Figure 1: The new protection from fire framework.

It is for use by designers with fire engineering qualifications and requires knowledge and experience in either computational fire modelling or complex calculation. It allows creative and flexible engineering solutions for any building.

C/VM2 specifies the design loads in the form of design fires that need to be applied to a building. It also has the parameters that need to be applied to define how long occupants will need to evacuate the building or space within a building.

The backbone of C/VM2 is a series of 10 design scenarios that require a designer to account for a number of situations in the building design, ensuring that the design meets the requirements for the safety of occupants and protection of other property and aids fire-fighters in the event of a fire.

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Option for altering existing buildings

If it is proposed to alter an existing building or change its use and the Code cannot be met entirely using either an Acceptable Solution or the Verification Method C/VM2, it is now possible to show the extent to which the altered building meets the Code requirements for the clause C portion of Means of escape from fire by directly assessing them against the Code requirements.

Guidance on this process is currently being developed. The method of assessment against the other means of escape Code requirements are unchanged.

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Warning systems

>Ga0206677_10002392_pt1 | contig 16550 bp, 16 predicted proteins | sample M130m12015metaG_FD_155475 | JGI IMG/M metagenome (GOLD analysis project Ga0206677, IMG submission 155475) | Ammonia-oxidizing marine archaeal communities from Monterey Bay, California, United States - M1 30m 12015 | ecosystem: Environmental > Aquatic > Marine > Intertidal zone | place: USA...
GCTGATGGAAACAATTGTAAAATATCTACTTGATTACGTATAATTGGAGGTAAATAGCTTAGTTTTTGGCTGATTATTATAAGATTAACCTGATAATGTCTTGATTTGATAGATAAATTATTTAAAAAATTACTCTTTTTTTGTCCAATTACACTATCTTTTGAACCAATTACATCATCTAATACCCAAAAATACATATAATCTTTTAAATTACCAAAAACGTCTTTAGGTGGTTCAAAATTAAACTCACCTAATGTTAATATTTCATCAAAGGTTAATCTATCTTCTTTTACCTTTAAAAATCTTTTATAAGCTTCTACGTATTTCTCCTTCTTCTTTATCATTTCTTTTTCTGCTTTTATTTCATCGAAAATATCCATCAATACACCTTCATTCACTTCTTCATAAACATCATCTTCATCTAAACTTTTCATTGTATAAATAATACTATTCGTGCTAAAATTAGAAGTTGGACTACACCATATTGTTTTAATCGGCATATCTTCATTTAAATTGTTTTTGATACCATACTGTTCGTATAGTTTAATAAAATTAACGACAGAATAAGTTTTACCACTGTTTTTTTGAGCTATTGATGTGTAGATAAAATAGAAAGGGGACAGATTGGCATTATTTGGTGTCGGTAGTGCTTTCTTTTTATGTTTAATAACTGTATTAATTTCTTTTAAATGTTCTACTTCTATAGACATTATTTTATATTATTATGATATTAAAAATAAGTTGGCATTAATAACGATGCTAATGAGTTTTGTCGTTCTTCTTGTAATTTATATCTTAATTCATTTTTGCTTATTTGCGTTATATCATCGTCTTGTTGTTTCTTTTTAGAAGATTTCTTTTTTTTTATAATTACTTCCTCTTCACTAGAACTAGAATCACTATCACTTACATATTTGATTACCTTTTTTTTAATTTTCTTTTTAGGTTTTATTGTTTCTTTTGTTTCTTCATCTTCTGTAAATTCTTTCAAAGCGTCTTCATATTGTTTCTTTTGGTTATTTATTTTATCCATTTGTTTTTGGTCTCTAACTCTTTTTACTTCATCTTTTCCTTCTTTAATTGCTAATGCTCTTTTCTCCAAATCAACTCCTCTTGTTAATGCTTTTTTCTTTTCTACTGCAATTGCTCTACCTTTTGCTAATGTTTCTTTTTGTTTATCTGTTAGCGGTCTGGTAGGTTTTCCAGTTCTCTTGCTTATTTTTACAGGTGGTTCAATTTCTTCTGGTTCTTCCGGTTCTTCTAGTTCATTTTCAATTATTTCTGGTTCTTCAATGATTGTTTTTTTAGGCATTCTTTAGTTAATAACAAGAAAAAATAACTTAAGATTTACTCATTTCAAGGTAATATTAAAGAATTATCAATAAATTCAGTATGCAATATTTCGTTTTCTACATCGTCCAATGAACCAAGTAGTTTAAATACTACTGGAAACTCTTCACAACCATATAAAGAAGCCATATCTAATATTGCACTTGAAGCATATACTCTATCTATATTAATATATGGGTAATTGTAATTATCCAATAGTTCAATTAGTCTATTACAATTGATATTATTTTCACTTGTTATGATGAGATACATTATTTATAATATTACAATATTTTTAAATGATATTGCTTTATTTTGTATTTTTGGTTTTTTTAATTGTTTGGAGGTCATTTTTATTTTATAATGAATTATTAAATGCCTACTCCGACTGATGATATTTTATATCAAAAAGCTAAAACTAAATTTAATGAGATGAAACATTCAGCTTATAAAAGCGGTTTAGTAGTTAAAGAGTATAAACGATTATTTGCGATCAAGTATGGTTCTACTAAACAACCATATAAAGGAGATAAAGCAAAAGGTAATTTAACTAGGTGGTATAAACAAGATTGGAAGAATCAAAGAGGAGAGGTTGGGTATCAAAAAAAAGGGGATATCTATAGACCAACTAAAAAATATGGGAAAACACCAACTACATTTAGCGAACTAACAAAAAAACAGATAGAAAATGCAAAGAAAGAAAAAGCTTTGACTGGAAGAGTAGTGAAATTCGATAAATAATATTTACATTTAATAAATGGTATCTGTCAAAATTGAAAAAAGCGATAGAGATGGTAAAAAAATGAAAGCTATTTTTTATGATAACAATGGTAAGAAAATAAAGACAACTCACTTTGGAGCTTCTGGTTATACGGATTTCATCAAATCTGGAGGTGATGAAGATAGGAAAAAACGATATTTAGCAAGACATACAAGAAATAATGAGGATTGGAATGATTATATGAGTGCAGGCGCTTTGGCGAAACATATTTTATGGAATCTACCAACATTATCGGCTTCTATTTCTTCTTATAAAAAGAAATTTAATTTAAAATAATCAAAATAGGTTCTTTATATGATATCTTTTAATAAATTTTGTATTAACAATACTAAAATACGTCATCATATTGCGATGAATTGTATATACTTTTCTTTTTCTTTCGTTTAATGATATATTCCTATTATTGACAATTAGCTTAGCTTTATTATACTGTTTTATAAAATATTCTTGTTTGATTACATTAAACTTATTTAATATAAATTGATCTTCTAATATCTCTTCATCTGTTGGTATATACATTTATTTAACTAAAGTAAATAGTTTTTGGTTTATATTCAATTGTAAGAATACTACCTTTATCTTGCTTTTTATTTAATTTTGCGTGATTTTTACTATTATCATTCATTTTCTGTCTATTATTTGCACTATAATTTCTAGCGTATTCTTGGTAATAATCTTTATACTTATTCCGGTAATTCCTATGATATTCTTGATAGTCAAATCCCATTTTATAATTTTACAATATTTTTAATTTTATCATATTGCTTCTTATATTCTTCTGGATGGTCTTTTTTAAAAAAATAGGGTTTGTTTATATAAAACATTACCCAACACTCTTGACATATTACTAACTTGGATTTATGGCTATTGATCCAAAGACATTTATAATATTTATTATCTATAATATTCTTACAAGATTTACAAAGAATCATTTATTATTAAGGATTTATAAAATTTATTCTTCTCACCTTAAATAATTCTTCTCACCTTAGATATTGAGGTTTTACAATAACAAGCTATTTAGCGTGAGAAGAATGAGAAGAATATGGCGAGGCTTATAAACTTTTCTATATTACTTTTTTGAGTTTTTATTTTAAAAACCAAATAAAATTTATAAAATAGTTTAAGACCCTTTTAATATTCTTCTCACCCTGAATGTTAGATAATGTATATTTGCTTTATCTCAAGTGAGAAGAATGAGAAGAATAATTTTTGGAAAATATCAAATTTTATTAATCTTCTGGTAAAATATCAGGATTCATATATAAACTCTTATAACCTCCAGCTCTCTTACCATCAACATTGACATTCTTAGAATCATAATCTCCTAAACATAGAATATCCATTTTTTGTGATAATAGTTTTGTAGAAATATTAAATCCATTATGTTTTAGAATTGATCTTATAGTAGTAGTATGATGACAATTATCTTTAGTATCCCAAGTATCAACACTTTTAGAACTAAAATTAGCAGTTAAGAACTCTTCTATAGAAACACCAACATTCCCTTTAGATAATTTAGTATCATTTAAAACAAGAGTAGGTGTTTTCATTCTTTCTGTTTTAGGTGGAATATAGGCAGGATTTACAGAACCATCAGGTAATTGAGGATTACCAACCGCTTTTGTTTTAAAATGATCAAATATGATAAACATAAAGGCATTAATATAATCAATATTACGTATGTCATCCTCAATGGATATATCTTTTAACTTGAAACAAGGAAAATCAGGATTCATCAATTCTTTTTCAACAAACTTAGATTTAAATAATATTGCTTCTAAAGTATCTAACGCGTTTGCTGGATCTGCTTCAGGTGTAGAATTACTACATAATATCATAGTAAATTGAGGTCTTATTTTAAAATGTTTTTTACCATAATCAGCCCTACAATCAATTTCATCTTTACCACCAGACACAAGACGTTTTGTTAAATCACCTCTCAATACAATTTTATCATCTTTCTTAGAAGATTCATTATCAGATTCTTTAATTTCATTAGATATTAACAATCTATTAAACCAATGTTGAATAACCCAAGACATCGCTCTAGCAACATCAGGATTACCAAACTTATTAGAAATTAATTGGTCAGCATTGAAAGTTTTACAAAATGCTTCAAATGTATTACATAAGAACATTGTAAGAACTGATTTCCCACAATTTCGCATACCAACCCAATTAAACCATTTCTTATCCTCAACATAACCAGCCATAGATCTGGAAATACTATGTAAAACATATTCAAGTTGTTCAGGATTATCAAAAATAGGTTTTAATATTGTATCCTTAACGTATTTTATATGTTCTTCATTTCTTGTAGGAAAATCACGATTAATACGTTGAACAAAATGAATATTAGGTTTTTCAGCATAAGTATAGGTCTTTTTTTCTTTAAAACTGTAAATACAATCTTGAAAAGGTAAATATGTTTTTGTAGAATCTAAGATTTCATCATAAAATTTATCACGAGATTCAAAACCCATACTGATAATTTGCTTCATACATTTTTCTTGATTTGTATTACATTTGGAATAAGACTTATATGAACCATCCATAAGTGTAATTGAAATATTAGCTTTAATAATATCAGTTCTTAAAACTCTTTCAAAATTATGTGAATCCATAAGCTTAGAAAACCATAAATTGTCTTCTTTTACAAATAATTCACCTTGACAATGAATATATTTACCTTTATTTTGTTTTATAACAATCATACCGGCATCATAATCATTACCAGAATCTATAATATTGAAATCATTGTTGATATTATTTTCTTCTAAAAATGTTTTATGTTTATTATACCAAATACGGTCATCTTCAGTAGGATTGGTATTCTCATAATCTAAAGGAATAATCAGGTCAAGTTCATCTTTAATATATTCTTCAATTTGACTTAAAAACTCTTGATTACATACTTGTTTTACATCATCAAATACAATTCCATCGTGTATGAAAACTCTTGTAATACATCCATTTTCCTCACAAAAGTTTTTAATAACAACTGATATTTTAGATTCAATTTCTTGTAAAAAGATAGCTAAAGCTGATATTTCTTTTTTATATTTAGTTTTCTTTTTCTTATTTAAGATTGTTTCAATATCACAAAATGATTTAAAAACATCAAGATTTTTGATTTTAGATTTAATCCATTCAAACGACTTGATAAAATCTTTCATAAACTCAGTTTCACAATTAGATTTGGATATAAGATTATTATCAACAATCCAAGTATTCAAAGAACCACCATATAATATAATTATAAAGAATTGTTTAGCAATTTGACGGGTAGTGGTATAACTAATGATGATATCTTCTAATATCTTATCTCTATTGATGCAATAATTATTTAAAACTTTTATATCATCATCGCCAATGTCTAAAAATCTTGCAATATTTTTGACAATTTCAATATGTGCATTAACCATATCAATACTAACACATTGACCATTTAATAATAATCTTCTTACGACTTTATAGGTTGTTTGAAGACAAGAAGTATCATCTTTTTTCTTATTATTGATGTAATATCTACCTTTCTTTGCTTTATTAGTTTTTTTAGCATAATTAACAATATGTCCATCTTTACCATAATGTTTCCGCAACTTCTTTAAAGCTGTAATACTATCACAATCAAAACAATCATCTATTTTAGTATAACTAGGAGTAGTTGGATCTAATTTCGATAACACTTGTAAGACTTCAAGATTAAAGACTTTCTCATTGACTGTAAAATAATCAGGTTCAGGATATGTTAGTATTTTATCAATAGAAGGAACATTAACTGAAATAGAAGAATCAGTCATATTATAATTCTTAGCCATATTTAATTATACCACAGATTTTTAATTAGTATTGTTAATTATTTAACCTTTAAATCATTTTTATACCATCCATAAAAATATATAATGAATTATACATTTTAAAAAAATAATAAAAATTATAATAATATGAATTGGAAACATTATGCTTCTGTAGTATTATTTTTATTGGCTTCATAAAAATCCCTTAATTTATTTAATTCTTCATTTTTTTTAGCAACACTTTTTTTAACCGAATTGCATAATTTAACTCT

Minor changes have been made to F7/AS1, the Acceptable Solution for warning systems, aligning it with the new C/AS1–C/AS7 and removing requirements that are already part of either C/AS1–C/AS7 or NZS 4512: 2010 Fire detection and alarm systems in buildings.

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Changes to Building Code clause F8 Signs include updated references to F6 Visibility in escape routes and to the Building Act 2004 that require the use of the international symbol of access to identify accessible routes.

Pictograms and photoluminescent signs are now included in F8/AS1, making signage more universally understood and improving safety.

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Transition periods

Until 9 April 2013, use:

  • either the existing Building Code clauses C1–C4 and Acceptable Solution or the new Building Code clauses C1–C6 and Acceptable Solutions – but not a mix of the two
  • either the existing or the new F7/AS1.

From 10 April 2013, use only the new:

  • Building Code clauses C1–C6
  • Acceptable Solutions C/AS1–C/AS7
  • F7/AS1.

The new Verification Method C/VM2 can be used for specific design of any building for compliance with the Building Code clauses C1–C6.

F8 and F8/AS1 Signs came into effect on 10 July 2012.

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For more

Training organisations will be running education programmes on the new supporting documents, and detailed information on the changes is available at

Download the PDF

Articles are correct at the time of publication but may have since become outdated.

Figure 1: The new protection from fire framework.